What If…


What if that was reality, and this is hallucination?


As he rose from the bed he lifted his arms above his head, tilted his head back, stretched, yawned and breathed as deeply as he could. To his surprise, as he lowered his arms he had the sensation of being drawn upward, through the ceiling and roof and on into the twilight sky, faster and faster. He opened his eyes, thinking that would end the peculiar sensation he was experiencing and restore him to reality. He was surprised again to find opening his eyes changed nothing except that he could see a landscape far below, over which he was soaring. The landscape looked familiar but not from his everyday world. It was a scene of mountains he recognized as being the image on a segment of a Chinese scroll that hung as framed artwork on his bedroom wall.

As he stared at the landscape his eyes were drawn to a tiny black dot on the side of the tallest mountain in the scene. Somehow, he knew he was being drawn toward that dot as he soared closer and closer. The dot grew into a large opening, either a cave or a tunnel. In another few seconds he could see that the opening was neatly cut into the rock, suggesting the work of man rather than nature. In another few seconds he had arrived at the opening and flown inside, into absolute darkness. The sensation of flying changed into a sensation of falling, still at high speed. After several seconds of falling through the utter black he saw a tiny dot of light far beneath him. It grew larger as he hurtled toward it, swallowing up the darkness until he was in a fog of blinding light. Suddenly the sensation of falling ceased and he found himself standing in a dimly lit large workshop and storage space. At the far end of the room a pair of uniformed workers were busily engaged in some kind of labor he couldn’t determine. They didn’t look toward him and seemed unaware of his presence. Around the room were several large machine tools of a type with which he was not familiar. There were also several rows of shelving holding smaller mechanical devices and boxes of supplies.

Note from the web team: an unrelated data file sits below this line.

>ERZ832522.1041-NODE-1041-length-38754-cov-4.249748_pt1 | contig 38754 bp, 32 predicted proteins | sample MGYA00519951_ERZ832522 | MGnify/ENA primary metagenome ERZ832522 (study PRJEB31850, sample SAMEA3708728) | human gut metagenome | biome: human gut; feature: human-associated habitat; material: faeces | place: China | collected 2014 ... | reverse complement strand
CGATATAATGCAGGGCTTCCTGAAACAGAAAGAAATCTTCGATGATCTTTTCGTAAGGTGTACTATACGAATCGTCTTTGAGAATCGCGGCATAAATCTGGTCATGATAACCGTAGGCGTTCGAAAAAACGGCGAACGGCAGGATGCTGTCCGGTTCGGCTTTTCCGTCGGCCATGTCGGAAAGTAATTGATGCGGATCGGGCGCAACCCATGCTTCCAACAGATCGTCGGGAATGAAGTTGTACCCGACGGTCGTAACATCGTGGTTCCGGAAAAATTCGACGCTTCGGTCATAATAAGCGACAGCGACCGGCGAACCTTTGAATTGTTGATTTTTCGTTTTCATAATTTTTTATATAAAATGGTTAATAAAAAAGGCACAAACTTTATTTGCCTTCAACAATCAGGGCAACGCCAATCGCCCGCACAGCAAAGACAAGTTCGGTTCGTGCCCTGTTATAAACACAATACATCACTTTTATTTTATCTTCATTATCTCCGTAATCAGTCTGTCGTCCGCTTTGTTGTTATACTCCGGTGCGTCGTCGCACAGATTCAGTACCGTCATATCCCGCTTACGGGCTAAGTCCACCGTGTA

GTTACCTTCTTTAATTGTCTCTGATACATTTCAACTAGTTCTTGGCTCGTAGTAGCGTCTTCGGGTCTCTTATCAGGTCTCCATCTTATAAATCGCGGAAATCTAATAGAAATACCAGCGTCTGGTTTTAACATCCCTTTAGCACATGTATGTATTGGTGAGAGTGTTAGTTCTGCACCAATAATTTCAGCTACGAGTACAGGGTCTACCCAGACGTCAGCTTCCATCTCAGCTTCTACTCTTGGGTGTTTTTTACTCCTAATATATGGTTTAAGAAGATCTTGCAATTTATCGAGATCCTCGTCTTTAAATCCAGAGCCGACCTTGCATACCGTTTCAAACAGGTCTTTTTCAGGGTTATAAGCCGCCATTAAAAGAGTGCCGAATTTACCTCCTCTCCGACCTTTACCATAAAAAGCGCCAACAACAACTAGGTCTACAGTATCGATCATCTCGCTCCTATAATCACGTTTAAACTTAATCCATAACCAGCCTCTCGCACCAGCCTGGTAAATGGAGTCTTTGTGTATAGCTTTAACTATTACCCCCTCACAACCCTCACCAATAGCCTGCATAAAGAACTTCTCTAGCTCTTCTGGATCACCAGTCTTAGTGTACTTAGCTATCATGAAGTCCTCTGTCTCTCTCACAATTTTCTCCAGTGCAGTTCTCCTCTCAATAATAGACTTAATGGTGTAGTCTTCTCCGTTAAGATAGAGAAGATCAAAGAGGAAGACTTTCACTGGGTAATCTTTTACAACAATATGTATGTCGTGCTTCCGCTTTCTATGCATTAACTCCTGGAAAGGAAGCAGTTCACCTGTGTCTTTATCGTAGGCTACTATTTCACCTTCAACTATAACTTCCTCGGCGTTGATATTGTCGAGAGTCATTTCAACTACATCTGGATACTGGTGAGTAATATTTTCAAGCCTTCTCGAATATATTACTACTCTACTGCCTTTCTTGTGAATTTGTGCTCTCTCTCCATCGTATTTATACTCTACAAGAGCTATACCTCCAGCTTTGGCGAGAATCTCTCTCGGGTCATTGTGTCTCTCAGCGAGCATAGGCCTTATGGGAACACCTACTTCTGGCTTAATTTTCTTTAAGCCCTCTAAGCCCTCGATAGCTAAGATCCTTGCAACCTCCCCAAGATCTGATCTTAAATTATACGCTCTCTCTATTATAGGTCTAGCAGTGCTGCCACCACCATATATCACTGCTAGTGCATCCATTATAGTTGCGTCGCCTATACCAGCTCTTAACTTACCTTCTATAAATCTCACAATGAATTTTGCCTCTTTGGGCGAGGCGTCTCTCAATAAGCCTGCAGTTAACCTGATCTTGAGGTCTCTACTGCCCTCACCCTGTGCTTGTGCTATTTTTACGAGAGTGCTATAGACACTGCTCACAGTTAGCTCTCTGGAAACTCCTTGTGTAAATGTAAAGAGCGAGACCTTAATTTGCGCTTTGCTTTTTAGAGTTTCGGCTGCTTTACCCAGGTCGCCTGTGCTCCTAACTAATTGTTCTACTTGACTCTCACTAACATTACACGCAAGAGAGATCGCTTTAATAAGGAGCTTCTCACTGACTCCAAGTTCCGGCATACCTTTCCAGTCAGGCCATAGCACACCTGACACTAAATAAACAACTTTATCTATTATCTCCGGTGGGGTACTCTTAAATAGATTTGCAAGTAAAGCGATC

He looked to his right and saw a sturdy door that appeared to be securely bolted to prevent opening. To his left there was an opening in the wall large enough for a truck to drive through. Through the opening he could see a rural landscape bathed in afternoon light.

He walked out through the opening and found a wide path or roadway leading away and down a gentle slope and through a shallow draw lined with some kind of large, broadleaf trees. The scene was quite tranquil and even charming. As he started walking down the roadway he saw that it took a sharp bend to the left a couple hundred yards ahead. A random thought came into his mind, a line from some old song – “It’s a long road that has no turning.”